when-did-coverMy big sister just published her first book, so I hope you will permit me a bit of boasting on her behalf. My obvious bias won't prevent me from saying that When Did I Get Like This? by Amy Wilson is funny, insightful, and moving, and the perfect gift for the moms (or dads) in your life. The book is a collection of essays about Amy's experiences as a mother striving for perfection, in the face of ever more unreasonable standards (and the special pressures of Manhattan parenthood). I've been watching her work on it for the past year, and I was of course around to witness many of the stories contained therein. She's captured the personalities of my nephews and niece (and the rest of the family) perfectly. I'm even mentioned once or twice. But reading my copy of the finished product, I still found myself laughing as though it were a stranger's story -- something I could identify with apart from my familiarity with the main players (and non-parent status). So I'm very eager to recommend it to all of you. You can read more about Amy and the book here, and check the calendar to see whether she'll be in your area anytime soon.Amy also contributed an essay to Babble.com this week you might enjoy, called "All I Really Needed to Know: Life Lessons from My Son's Pre-K." A sample:

Its Not Nice to Say the S WordI know the S word, my son reported at dinner one night. I almost choked on my hamburger. Then, before I could stop him, he announced, Its stupid. I was, obviously, rather relieved. But my seven-year-old was horrified. Its not nice to say the S word! he hissed, looking at me with wide eyes, wondering if there was any punishment in existence cruel and unusual enough for this extraordinary crime. To me, saying stupid was a little deal. But for my two sons, who have not yet become acquainted with the real S word, its a pretty big one. And theyre right. Words like stupid and dumb and lame are not allowed in pre-K, and they shouldnt be allowed in my home either. They hurt feelings, plus, theyre stupid or at least not very creative. Since then, I have become much more aware of using any sort of put-down words either to or in front of my children. Ive been surprised by how often they want to spring to my lips.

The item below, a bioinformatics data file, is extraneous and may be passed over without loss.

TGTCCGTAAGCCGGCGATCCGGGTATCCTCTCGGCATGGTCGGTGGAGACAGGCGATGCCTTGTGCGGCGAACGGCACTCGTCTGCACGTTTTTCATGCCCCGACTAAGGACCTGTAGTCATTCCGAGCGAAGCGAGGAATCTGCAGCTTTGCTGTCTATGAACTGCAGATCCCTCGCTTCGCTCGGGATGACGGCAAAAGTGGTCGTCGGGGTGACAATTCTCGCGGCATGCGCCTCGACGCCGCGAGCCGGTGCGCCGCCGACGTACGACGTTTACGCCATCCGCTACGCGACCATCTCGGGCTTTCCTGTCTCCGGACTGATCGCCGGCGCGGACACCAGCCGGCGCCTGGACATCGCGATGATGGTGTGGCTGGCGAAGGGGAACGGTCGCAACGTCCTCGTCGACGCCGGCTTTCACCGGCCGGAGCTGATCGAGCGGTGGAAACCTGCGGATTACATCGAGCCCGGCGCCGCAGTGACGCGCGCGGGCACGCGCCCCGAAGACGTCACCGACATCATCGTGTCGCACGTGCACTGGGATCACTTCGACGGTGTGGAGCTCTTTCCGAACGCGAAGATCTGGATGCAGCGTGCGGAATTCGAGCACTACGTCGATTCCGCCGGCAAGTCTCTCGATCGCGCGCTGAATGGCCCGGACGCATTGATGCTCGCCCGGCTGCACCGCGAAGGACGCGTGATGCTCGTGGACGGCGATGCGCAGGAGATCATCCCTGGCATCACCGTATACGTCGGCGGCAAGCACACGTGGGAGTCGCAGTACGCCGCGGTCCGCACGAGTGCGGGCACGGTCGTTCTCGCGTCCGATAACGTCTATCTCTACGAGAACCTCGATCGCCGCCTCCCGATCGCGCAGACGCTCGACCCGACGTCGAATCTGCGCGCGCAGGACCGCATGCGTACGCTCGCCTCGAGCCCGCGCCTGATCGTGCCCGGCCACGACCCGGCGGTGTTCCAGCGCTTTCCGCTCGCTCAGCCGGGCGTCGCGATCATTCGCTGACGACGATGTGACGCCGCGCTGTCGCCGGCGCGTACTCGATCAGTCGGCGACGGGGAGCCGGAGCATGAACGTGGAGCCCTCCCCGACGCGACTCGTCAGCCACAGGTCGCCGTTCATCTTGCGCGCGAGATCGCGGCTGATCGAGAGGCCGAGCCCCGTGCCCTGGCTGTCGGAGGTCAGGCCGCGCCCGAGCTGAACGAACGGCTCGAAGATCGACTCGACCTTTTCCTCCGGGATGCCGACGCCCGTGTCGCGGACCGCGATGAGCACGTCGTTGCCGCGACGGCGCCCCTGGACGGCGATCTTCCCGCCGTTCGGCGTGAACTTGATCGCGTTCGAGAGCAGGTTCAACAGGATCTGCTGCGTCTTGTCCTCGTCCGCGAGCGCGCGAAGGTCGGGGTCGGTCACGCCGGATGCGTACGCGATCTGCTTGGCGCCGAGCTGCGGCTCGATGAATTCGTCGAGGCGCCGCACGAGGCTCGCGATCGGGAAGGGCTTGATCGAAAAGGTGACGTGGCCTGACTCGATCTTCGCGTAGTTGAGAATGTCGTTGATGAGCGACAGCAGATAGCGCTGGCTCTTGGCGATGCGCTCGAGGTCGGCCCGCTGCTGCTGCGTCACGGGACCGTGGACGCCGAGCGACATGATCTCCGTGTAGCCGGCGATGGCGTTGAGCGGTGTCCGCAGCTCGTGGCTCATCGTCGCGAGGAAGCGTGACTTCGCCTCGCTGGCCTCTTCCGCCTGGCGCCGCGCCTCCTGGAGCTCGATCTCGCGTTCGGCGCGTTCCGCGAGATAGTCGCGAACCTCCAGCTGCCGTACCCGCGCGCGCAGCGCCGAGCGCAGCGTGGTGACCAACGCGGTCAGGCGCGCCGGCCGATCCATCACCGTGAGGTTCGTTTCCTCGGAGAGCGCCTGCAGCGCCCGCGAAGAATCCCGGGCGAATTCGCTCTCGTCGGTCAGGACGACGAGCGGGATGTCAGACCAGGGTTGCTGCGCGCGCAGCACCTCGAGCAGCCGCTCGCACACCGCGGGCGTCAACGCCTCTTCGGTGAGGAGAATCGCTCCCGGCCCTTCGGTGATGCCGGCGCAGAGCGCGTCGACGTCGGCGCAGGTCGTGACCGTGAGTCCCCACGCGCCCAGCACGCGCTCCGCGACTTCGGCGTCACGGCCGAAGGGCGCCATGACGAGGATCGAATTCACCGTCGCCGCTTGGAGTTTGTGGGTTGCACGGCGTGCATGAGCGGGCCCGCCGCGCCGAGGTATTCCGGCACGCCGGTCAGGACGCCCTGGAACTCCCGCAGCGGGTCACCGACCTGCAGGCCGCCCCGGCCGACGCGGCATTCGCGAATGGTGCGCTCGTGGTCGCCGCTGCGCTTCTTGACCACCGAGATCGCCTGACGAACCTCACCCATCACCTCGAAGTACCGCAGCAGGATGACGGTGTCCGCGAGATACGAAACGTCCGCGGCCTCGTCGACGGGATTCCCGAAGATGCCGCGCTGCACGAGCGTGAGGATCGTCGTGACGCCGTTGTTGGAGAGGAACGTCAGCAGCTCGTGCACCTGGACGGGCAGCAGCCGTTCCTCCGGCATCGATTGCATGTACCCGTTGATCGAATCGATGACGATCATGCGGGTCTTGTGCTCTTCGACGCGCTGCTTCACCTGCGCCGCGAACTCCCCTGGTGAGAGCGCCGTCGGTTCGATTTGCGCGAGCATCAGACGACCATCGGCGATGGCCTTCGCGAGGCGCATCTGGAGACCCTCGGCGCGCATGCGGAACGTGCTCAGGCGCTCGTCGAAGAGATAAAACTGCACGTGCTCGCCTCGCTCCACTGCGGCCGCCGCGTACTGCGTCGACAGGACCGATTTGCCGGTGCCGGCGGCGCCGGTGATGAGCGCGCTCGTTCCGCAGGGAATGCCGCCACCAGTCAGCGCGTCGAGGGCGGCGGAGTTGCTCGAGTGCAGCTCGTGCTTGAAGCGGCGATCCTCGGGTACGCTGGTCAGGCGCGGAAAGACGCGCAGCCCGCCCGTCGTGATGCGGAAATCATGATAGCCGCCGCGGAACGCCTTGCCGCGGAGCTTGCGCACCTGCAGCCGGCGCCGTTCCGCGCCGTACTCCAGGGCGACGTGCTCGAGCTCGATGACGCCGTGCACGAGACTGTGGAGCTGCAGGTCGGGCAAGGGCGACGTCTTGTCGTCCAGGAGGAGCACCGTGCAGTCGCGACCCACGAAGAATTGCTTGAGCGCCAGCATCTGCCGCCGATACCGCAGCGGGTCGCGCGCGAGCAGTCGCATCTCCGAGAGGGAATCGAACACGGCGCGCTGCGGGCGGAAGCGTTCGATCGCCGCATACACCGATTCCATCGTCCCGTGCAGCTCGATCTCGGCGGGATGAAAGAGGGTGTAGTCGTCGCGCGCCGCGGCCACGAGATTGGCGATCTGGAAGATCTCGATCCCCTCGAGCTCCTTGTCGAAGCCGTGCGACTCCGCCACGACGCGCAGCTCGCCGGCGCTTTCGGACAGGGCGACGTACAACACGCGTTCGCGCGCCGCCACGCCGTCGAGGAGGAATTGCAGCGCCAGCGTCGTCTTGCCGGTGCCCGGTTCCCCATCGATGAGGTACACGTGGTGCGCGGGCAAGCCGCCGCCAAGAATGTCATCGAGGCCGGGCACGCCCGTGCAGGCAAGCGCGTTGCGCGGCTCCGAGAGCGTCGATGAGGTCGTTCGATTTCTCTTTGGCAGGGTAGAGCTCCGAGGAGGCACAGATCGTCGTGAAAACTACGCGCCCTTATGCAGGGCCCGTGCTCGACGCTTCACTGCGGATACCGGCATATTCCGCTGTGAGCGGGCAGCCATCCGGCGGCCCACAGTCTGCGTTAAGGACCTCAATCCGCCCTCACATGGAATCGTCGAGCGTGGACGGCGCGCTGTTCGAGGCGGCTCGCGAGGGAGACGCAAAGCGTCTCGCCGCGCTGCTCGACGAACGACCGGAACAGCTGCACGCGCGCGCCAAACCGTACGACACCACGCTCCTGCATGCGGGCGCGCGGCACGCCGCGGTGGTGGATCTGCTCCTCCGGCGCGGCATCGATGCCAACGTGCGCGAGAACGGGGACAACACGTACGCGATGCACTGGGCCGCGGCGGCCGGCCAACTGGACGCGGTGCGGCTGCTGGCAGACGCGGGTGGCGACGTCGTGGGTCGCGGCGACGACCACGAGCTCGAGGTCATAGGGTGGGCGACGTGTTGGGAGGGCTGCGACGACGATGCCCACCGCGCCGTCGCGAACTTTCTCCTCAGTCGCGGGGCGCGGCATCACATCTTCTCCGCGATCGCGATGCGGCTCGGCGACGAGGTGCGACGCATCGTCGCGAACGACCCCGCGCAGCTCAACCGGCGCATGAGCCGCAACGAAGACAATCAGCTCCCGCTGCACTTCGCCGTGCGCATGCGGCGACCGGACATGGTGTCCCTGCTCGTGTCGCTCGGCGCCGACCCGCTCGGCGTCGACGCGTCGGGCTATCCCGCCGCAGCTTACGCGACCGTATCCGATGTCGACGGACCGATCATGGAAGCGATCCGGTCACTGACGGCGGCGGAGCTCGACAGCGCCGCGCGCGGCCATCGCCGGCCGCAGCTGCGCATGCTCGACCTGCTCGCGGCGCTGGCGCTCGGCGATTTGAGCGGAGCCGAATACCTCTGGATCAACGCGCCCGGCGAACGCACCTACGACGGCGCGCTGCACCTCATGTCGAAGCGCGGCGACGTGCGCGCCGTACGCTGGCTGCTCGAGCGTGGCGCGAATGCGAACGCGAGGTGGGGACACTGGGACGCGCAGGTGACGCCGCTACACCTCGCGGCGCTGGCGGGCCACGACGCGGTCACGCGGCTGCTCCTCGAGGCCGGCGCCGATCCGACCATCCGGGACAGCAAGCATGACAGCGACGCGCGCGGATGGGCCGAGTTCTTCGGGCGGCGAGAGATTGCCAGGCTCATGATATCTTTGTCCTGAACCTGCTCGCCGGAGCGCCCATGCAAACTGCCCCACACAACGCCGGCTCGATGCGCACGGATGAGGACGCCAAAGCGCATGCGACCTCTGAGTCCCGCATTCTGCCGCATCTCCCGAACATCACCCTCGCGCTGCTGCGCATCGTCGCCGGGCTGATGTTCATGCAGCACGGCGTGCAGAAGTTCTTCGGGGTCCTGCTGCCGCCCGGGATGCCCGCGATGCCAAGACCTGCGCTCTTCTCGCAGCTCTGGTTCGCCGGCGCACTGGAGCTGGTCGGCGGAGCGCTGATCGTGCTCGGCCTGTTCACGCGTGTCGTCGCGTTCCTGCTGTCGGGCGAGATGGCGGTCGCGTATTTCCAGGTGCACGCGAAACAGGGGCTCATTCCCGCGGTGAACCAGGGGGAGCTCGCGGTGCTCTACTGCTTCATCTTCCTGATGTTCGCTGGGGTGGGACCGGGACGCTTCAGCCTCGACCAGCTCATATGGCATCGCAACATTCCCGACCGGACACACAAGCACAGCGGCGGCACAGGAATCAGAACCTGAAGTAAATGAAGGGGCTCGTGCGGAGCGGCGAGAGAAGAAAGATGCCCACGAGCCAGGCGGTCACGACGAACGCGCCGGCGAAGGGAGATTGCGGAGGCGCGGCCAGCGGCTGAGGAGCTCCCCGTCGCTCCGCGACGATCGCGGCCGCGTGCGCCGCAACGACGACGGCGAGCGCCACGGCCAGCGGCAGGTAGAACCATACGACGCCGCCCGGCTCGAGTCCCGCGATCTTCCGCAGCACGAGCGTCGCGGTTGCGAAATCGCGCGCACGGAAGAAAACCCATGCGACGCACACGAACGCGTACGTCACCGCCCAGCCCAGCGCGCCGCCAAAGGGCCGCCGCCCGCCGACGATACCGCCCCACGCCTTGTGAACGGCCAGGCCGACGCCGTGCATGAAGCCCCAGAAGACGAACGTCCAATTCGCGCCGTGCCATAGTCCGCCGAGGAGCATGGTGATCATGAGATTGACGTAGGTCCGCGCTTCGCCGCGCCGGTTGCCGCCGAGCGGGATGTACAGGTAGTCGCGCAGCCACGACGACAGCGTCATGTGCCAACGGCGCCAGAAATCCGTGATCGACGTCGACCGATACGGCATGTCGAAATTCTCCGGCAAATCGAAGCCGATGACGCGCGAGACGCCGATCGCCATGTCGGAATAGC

Mollie Wilson O’​Reilly is editor-at-large and columnist at Commonweal.

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